Sign that says "healthcare is a human right"

Agency Encourages Undocumented Californians to Apply for Medi-Cal

Sign that says "healthcare is a human right"

Low-income, undocumented people between the ages of 19 and 26 who live in California are eligible for Medi-Cal, the state’s public health insurance program. (Biss for Illinois, Public domain, via Wikimedia Commons)

Interview, Maria Bernal

Editor’s Note: Last year, California expanded its Medi-Cal program, making low-income, undocumented people aged 19-26 who live in the state eligible for free or low-cost healthcare. Those 18 and under were already eligible.

The Center for Human Development, located at 901 Sunvalley Blvd. in Concord, assists immigrants of all ages with Medi-Cal enrollment.

Medi-Cal enrollment navigators Ricardo Perez, Soledad Miranda and Keyla Arce recently spoke with Richmond Pulse as a group on behalf of the center. This conversation has been lightly edited.

Richmond Pulse: Why did the state expand Medi-Cal to undocumented young adults?

Center for Human Development: Because of the expansion, [the] Medi-Cal program is allowing people to enroll and seek medical attention for preventative reasons.  [The state] would rather have people go and see a doctor for preventative reasons rather than having people go to the emergency room where a lot more resources can be allocated.

People 18 to 26 are able to get covered through MediCal, without having to be documented. After the age of 26, you have to apply for PRUCOL.

[Editor’s Note: PRUCOL, which stands for Permanent Residence (or Permanently Residing) Under Color of Law, indicates that the federal government is aware that a person is in the country illegally but does not intend to deport them. A person does not apply for PRUCOL directly but may obtain the status by applying to live or work in the U.S. legally in a number of ways.]

RP: Why is it safe for undocumented people to apply?

CHD: The public charge [rule] has been taken off by this administration, and it’s no longer in place. People are not having to worry about that public charge if they’re fixing their immigration status in the future. They wouldn’t have to pay back these resources that the previous administration had in place to pretty much scare people away from using these resources, or from even trying to fix their immigration status in the first place.

RP: What would you tell those people who are wary of applying?

CHD: Apply. Due to the fact that the public charge is not in place, take advantage of these programs, to seek preventative care, rather than letting your health degrade and risk not being able to work later in the future, and having to potentially die at a young age, or collect disability or not even be able to collect disability because they’re not a legal immigrant in the first place. So I would say take advantage of these programs, so that way they can protect their health, protect their family, and protect their future.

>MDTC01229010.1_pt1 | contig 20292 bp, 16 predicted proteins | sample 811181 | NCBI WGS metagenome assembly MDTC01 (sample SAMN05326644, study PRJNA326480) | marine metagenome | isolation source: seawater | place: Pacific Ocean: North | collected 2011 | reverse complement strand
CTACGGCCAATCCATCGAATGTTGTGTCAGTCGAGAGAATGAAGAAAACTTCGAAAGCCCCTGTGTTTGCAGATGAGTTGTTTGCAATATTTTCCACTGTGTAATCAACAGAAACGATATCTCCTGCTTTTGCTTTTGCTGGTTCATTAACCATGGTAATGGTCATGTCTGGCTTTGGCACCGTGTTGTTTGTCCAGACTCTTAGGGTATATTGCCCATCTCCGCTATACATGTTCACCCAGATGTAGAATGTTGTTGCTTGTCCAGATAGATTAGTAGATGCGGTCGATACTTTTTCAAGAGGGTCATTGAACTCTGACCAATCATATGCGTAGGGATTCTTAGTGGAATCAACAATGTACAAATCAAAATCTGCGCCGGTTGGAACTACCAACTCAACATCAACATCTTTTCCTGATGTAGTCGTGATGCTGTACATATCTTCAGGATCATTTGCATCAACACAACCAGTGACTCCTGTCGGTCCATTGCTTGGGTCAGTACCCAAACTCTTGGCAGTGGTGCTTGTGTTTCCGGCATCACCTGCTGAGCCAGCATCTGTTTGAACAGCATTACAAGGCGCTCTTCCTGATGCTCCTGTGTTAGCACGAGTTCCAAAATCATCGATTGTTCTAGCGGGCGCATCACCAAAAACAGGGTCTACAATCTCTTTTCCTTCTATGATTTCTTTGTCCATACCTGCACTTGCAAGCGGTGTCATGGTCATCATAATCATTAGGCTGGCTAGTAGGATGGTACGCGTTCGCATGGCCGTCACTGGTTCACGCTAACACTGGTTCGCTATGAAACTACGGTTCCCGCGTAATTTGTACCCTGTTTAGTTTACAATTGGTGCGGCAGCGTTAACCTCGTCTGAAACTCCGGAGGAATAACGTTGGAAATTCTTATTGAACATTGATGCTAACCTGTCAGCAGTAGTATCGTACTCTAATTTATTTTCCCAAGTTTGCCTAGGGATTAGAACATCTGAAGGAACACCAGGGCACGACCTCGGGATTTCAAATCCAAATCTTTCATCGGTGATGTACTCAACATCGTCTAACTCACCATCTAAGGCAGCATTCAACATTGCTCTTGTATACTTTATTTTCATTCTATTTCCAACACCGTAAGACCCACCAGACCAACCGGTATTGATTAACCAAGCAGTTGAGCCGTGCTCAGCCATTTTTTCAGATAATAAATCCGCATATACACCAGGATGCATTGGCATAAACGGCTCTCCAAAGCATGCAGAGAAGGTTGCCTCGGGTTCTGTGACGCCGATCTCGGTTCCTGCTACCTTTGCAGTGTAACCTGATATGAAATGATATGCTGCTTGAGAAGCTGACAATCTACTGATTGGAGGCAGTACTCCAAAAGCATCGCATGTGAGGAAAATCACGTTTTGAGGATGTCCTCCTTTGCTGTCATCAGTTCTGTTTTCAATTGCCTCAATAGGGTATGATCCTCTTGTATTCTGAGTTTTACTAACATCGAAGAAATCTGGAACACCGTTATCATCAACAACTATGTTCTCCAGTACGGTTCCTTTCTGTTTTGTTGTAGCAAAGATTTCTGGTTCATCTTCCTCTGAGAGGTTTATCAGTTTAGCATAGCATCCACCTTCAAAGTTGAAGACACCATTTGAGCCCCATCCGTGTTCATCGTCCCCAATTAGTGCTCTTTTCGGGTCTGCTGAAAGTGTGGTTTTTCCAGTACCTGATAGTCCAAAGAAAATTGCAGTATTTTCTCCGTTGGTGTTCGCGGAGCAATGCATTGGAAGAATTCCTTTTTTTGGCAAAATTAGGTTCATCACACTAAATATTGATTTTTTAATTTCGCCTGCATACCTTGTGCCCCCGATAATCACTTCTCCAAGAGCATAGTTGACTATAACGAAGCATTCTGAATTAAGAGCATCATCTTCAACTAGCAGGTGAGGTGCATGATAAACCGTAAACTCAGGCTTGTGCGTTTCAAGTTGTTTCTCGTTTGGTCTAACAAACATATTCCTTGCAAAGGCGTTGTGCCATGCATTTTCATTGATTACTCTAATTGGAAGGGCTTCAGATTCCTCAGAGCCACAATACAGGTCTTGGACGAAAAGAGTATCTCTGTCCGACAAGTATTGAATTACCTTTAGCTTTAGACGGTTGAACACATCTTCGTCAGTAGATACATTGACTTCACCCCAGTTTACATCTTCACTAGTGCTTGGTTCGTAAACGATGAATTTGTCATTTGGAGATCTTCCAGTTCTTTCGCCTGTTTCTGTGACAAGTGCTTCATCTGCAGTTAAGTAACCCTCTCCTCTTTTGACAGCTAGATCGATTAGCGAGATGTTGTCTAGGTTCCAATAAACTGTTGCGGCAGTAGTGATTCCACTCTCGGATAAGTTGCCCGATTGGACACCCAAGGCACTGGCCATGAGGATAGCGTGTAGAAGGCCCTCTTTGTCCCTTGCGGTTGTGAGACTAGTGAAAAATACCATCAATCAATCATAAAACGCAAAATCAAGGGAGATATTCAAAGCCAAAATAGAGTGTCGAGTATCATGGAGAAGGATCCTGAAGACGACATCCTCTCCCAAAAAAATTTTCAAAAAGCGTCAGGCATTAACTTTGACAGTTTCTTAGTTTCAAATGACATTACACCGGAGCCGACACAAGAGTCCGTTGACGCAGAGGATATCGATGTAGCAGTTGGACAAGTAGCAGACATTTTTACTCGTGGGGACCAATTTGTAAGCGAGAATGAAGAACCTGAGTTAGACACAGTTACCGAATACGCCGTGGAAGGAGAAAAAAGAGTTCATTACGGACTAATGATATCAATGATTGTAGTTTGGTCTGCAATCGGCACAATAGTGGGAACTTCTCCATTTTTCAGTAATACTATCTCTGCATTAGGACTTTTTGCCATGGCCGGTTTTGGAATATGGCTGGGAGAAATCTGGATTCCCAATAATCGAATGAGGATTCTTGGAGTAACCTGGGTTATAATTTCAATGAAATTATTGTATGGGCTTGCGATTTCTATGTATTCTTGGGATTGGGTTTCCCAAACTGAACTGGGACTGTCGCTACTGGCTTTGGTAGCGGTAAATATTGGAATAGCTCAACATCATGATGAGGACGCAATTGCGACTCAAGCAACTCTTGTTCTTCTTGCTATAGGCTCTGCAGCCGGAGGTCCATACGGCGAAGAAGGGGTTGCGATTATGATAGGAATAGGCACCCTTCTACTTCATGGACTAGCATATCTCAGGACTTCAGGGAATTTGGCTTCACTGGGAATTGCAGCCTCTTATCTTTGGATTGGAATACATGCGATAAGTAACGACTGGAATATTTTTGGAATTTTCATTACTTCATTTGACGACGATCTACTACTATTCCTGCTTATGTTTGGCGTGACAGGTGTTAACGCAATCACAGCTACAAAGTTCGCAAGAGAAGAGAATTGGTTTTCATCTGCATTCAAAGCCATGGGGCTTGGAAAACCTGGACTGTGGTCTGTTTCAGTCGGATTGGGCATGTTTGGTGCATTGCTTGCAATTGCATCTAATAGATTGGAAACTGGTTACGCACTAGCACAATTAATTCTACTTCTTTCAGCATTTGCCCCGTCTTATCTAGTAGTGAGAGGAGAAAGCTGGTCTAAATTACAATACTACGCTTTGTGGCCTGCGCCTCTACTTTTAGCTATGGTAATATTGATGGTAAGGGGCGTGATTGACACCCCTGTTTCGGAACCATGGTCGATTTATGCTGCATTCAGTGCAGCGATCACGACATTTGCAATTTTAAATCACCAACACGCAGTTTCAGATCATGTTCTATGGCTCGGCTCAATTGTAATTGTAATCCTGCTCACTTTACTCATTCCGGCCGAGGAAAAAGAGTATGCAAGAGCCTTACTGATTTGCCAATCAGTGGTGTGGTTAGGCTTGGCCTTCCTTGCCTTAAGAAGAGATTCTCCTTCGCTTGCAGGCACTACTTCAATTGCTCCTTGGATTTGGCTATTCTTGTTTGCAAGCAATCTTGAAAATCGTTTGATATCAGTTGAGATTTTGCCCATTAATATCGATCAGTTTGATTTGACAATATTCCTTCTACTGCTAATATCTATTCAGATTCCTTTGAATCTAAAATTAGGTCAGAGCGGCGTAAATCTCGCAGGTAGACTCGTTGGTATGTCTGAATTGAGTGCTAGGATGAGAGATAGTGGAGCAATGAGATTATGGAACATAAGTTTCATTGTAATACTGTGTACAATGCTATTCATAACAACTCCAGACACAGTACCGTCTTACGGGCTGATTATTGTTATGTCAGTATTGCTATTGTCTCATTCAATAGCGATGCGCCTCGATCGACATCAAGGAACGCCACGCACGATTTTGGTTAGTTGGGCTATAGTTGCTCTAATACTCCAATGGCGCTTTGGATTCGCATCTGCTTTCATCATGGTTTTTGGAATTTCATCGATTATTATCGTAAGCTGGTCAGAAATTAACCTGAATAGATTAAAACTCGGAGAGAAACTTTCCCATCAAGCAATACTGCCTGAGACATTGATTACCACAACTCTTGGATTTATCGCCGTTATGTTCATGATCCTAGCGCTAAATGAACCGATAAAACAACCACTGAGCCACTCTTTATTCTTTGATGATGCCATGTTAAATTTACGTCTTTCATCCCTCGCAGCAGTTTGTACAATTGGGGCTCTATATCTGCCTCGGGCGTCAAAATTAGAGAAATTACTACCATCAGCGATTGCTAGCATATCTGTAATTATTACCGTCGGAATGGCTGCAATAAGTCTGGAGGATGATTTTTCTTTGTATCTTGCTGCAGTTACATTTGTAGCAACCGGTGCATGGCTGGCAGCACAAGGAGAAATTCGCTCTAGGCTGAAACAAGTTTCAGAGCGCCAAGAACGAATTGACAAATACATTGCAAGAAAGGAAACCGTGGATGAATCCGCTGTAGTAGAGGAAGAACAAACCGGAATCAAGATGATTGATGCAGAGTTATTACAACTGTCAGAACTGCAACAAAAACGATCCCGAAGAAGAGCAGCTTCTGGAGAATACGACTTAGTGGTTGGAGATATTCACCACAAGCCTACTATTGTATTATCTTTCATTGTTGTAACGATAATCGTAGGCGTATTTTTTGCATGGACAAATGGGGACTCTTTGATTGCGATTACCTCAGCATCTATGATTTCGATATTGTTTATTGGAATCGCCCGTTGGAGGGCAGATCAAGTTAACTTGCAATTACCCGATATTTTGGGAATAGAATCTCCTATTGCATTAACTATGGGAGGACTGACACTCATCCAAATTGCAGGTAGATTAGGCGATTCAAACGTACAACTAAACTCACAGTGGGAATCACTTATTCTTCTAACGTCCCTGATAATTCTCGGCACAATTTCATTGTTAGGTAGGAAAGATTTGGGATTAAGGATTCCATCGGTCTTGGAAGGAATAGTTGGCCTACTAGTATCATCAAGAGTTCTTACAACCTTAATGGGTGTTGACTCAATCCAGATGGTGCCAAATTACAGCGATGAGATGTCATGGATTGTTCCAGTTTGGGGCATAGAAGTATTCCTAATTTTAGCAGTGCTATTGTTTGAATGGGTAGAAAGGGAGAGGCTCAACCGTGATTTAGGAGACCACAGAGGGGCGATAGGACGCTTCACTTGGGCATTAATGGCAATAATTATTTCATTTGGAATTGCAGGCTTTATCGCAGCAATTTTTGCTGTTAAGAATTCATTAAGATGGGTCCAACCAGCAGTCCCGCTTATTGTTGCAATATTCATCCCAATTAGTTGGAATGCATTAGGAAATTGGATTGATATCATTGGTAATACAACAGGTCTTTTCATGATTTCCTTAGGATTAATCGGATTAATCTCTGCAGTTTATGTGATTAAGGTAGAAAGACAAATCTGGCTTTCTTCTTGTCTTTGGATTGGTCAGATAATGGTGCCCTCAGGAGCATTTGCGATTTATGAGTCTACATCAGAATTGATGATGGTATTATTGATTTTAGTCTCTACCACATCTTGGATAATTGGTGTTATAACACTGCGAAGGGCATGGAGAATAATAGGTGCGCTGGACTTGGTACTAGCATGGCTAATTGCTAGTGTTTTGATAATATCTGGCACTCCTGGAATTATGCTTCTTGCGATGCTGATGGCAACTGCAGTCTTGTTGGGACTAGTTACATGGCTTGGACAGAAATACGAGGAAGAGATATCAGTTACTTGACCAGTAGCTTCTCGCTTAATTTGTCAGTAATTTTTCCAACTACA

RP: Where can people access these documents and what are resources that can help them fill out these applications?

CHD: Resources like our company where you can come to us or call us. We’ve been posting flyers all over the East Bay, and they can call us, make an appointment, and we have all access to all those forms and we can fill them out for you on your behalf and help you translate help you with turning them into medical, we have both in English and in Spanish for people that, you know, that can’t read in English, so that way they know what they’re signing and what they’re filling out.

[People can] reach out to Susan, [who] is our supervisor, and Miriam, [who] is our administrative assistant, and they take in the calls. They filter out the calls and they disperse the calls to us, and we contact them within 24 to 48 hours.

We help people from all age groups, from infants all the way to seniors. [Older] people that don’t have Medi-Cal, we help out as long as they have applied for Medicare for seniors. We also help seniors [who have Medicare get] Medi-Cal due to the fact that Medicare doesn’t cover everything. Sometimes, they have to pay out of pocket expenses, but when they have Medi-Cal and Medicare, they’re able to minimize their expenses.

RP: Where do you do outreach?

CHD: We start outreach going to many places, popular places like food banks, laundries, farmers markets, then try to give the information to people. Then, we find many people who need Medi-Cal. So we’re working together with Contra Costa County. We make calls for people in our community looking for people who need Medi-Cal. So we need to get them that information. These people, they can get Medi-Cal now.

RP: What does the future of healthcare coverage look like for those who are undocumented?

CHD: The future looks like it’s going to be, for Medi-Cal, bright. It’s a human right.

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